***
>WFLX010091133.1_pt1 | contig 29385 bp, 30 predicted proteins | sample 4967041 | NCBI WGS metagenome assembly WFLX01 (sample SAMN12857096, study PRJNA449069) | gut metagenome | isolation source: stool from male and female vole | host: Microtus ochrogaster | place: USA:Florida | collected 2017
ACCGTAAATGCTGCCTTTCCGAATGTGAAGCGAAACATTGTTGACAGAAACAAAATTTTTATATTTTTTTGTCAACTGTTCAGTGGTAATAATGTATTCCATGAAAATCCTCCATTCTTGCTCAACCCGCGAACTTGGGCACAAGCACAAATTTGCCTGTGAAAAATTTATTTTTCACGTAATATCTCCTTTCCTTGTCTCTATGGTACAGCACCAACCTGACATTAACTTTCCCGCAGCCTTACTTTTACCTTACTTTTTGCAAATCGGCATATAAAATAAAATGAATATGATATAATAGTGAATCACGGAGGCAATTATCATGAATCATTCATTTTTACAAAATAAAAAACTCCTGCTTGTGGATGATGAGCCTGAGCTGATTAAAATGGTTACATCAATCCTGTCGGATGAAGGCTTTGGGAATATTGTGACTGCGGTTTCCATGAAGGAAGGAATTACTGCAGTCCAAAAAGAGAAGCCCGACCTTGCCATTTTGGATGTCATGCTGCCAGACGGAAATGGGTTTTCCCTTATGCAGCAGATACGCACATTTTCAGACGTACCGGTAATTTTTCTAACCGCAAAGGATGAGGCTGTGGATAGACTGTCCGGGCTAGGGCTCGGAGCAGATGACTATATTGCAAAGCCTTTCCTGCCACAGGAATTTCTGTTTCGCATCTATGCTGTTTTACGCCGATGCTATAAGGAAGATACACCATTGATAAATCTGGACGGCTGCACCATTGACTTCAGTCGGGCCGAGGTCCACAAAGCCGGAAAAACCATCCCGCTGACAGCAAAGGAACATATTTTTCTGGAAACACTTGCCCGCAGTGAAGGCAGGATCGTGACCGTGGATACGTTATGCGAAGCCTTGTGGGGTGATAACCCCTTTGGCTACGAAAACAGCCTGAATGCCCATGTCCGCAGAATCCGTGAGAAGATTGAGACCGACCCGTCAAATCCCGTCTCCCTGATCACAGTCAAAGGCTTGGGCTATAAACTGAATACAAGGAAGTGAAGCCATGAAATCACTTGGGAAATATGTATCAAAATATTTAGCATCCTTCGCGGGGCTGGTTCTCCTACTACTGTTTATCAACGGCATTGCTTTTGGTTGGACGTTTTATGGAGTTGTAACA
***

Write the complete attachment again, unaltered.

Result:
>WFLX010091133.1_pt1 | contig 29385 bp, 30 predicted proteins | sample 4967041 | NCBI WGS metagenome assembly WFLX01 (sample SAMN12857096, study PRJNA449069) | gut metagenome | isolation source: stool from male and female vole | host: Microtus ochrogaster | place: USA:Florida | collected 2017
ACCGTAAATGCTGCCTTTCCGAATGTGAAGCGAAACATTGTTGACAGAAACAAAATTTTTATATTTTTTTGTCAACTGTTCAGTGGTAATAATGTATTCCATGAAAATCCTCCATTCTTGCTCAACCCGCGAACTTGGGCACAAGCACAAATTTGCCTGTGAAAAATTTATTTTTCACGTAATATCTCCTTTCCTTGTCTCTATGGTACAGCACCAACCTGACATTAACTTTCCCGCAGCCTTACTTTTACCTTACTTTTTGCAAATCGGCATATAAAATAAAATGAATATGATATAATAGTGAATCACGGAGGCAATTATCATGAATCATTCATTTTTACAAAATAAAAAACTCCTGCTTGTGGATGATGAGCCTGAGCTGATTAAAATGGTTACATCAATCCTGTCGGATGAAGGCTTTGGGAATATTGTGACTGCGGTTTCCATGAAGGAAGGAATTACTGCAGTCCAAAAAGAGAAGCCCGACCTTGCCATTTTGGATGTCATGCTGCCAGACGGAAATGGGTTTTCCCTTATGCAGCAGATACGCACATTTTCAGACGTACCGGTAATTTTTCTAACCGCAAAGGATGAGGCTGTGGATAGACTGTCCGGGCTAGGGCTCGGAGCAGATGACTATATTGCAAAGCCTTTCCTGCCACAGGAATTTCTGTTTCGCATCTATGCTGTTTTACGCCGATGCTATAAGGAAGATACACCATTGATAAATCTGGACGGCTGCACCATTGACTTCAGTCGGGCCGAGGTCCACAAAGCCGGAAAAACCATCCCGCTGACAGCAAAGGAACATATTTTTCTGGAAACACTTGCCCGCAGTGAAGGCAGGATCGTGACCGTGGATACGTTATGCGAAGCCTTGTGGGGTGATAACCCCTTTGGCTACGAAAACAGCCTGAATGCCCATGTCCGCAGAATCCGTGAGAAGATTGAGACCGACCCGTCAAATCCCGTCTCCCTGATCACAGTCAAAGGCTTGGGCTATAAACTGAATACAAGGAAGTGAAGCCATGAAATCACTTGGGAAATATGTATCAAAATATTTAGCATCCTTCGCGGGGCTGGTTCTCCTACTACTGTTTATCAACGGCATTGCTTTTGGTTGGACGTTTTATGGAGTTGTAACA